N-terminal acetylated PHSCN and HSPNC MAPs were synthesized by covalently attaching peptide C-termini to the N-termini of a polylysine dendrimer, 8 core MAP (Sigma-Aldrich, Saint Louis MO). MAPs were synthesized by Fmoc solid phase synthesis in a manual procedure with reaction monitoring by Ninhydrin test , to allow for complete coupling of each amino acid. Quality control of the MAPs was performed by amino acid analysis , followed by Edman sequencing and preview analysis to reveal any deletions in the sequences . Dendrimer purities were estimated to be as follows: Ac-PHSCNGGK-MAP 94%; Ac-HSPNCGGK-MAP 97% (not shown). The MAPs were also evaluated by MALDI for the expected mass of the fully populated dendrimer. The spectra showed the expected mass for the complete MAP and very little evidence of incomplete synthesis.
PHSCN and HSPNC peptides to be attached to polylysine dendrimers or ovalbumin were synthesized with two glycines and a lysine (GGK) on the C-terminal end (PHSCNGGK or HSPNCGGK) to provide a spacer and an attachment site for labeling. Ac-PHSCNGGK-NH2 and Ac-HSPNCGGK-NH2 had functional characteristics identical to Ac-PHSCN-NH2 and Ac-HSPNC-NH2, respectively (not shown). PHSCN-coupled ovalbumin (Ac-PHSCNGGK-Ova) was synthesized by coupling the PHSCNGGK C-terminus to ovalbumin with an attached EDC (1-ethyl-3-[3-dimethylaminopropyl]carbodiimide hydrochloride) crosslinker (ThermoFisher Scientific, Waltham MA), according to established procedures . Ac-PHSCNGGK-Ova purity was 90%.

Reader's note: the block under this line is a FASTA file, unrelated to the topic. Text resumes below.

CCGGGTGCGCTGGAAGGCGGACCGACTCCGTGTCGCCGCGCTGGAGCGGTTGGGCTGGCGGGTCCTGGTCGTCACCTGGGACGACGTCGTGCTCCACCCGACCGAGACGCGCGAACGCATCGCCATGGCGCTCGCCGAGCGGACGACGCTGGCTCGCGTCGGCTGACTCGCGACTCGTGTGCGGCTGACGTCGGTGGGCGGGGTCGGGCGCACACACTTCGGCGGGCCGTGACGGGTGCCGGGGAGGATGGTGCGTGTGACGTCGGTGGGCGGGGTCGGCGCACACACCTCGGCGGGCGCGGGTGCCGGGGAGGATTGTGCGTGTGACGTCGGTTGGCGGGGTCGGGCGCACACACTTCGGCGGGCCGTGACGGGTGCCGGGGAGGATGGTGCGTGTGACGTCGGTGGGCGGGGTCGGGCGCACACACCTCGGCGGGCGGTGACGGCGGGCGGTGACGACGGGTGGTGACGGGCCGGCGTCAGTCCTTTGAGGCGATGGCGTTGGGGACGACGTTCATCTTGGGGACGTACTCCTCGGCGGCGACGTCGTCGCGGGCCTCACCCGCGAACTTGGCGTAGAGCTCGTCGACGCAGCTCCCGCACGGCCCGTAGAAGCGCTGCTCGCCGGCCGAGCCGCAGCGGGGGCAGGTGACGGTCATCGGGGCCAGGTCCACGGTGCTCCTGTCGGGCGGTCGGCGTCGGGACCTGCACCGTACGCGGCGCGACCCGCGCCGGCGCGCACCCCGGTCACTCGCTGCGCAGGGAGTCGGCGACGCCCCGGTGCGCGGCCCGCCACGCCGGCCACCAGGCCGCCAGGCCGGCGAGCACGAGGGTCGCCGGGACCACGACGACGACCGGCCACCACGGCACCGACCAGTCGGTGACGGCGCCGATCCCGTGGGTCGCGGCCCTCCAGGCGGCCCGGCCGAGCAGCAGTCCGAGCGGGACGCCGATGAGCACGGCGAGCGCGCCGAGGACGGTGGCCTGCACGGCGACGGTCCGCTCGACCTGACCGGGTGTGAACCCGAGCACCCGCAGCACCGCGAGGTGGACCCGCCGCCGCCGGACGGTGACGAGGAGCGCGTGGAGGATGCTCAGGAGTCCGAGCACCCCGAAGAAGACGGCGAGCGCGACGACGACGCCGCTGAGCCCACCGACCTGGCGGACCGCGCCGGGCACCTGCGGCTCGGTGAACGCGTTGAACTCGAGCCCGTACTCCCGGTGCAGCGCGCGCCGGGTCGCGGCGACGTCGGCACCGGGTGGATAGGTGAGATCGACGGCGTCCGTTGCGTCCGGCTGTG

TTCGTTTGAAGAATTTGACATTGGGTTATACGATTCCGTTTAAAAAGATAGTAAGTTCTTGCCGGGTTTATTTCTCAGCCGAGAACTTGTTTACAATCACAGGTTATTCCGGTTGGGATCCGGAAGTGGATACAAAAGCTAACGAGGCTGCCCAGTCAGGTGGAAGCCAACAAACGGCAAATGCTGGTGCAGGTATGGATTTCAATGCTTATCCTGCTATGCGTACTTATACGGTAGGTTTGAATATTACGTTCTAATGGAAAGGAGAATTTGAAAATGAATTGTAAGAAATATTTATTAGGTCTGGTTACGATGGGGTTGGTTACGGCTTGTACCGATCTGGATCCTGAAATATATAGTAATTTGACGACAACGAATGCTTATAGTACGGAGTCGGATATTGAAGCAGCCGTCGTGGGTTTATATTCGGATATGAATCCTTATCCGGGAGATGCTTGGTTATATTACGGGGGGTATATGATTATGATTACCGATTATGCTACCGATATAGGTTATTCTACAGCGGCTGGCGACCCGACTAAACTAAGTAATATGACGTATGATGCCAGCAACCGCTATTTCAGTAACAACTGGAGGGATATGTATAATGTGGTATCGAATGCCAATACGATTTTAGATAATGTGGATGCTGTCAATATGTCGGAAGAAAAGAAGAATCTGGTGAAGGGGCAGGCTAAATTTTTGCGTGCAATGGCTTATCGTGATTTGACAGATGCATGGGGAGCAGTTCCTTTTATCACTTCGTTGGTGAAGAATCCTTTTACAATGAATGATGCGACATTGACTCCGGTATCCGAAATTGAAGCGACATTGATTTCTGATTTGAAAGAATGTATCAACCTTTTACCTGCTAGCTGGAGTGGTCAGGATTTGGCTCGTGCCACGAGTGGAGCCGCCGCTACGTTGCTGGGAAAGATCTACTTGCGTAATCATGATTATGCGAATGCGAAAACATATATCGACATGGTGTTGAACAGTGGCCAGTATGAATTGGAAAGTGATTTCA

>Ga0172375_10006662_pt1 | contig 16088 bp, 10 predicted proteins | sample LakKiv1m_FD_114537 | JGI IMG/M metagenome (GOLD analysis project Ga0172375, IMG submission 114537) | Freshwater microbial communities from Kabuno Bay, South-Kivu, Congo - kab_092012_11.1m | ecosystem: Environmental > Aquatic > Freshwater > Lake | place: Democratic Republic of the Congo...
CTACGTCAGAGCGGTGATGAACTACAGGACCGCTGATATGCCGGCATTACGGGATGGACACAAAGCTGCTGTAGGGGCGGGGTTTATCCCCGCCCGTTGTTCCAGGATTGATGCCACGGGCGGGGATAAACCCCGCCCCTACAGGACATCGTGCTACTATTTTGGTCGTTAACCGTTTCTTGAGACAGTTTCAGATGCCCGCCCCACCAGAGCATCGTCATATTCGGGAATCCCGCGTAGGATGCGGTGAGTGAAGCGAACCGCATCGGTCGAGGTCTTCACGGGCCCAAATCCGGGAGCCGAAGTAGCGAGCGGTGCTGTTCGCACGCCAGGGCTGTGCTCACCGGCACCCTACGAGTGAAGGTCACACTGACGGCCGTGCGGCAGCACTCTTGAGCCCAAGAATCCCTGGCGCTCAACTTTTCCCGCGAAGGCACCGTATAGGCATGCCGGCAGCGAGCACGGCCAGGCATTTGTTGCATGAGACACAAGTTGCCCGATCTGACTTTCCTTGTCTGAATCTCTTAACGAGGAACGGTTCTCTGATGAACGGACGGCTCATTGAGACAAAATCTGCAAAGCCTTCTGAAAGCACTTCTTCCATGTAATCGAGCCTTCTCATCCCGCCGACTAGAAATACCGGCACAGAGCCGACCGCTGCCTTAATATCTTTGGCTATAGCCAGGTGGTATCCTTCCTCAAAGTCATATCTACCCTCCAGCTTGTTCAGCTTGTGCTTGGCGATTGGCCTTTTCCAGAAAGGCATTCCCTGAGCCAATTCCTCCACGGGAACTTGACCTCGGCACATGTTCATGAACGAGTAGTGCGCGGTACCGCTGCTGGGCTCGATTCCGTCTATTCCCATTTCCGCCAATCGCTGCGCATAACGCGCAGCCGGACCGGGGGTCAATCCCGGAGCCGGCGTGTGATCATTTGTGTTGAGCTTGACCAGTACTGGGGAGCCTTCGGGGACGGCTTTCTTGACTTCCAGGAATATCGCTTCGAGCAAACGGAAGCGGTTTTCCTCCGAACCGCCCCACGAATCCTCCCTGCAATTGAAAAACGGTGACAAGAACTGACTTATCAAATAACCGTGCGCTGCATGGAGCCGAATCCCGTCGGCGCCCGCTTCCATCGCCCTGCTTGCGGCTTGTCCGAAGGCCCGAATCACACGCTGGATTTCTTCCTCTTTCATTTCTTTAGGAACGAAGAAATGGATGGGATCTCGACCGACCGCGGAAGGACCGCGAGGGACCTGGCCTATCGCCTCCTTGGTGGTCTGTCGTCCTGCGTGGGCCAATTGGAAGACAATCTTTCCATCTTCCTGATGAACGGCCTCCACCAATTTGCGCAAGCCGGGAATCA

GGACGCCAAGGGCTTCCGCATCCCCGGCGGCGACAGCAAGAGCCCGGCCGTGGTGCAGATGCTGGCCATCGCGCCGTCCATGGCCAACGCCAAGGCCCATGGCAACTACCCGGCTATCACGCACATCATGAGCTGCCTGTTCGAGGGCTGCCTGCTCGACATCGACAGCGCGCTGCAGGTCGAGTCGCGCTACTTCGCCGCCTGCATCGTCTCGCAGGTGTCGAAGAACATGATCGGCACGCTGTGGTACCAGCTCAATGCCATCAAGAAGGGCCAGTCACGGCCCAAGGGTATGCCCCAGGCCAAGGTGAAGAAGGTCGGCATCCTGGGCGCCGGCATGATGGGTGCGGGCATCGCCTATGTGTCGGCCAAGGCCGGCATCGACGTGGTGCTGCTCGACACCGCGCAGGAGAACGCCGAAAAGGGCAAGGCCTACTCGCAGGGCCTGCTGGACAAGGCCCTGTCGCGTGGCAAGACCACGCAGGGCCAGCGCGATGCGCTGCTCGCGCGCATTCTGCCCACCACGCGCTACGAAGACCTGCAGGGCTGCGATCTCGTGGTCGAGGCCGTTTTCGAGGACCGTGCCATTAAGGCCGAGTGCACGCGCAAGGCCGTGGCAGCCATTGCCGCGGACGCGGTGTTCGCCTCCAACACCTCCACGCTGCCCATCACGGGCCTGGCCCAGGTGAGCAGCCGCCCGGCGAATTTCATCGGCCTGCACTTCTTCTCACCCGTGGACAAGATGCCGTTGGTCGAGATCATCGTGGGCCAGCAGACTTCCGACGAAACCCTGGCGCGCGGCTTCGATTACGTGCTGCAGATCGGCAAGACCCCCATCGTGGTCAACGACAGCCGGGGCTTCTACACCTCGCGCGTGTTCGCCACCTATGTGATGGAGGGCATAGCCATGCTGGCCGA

In vitro invasion assays
Naturally serum-free, selectively permeable basement membranes from sea urchin embryos were utilized as in vitro invasion substrates, as described [6–9, 14]. All cells were serum starved prior to addition of 10% FBS or 0.1 μg/ml Ac-PHSRN-NH2 to stimulate invasion. Peptides or dendrimers were briefly prebound to cells in half of the final invasion assay volume, prior to placement on basement membranes in the remaining volume of medium. Invasion assays were incubated for 16 h at 37°C prior to scoring at 400-fold magnification under phase contrast optics, as described [6–9, 14]. Data, mean invasion percentages, were analyzed using Graphpad Prism 5 software (San Diego, CA) as a function of log (inhibitor) versus normalized data, variable slope.
Data were analyzed by the Combination index (CI) method of Chou–Talalay , as described in . The analysis was based on the multiple drug effect equation derived from the median effect principle of the mass-action law. The median-effect equation, y = log(fa/fu), with respect to x = log(dose) defines the dose and effect relationship in the absence of reaction rate constants, where fa is the fraction of cells affected (invasion-inhibited), and fu is the fraction of cells unaffected (invaded). The x-intercept represents the IC50 value. CI and DRI values were determined assuming that the monomer represents the single dose, and the dendrimer (with 8 PHSCNGGK moieties) represents the combinatorial dose.
MMP-1 activity assays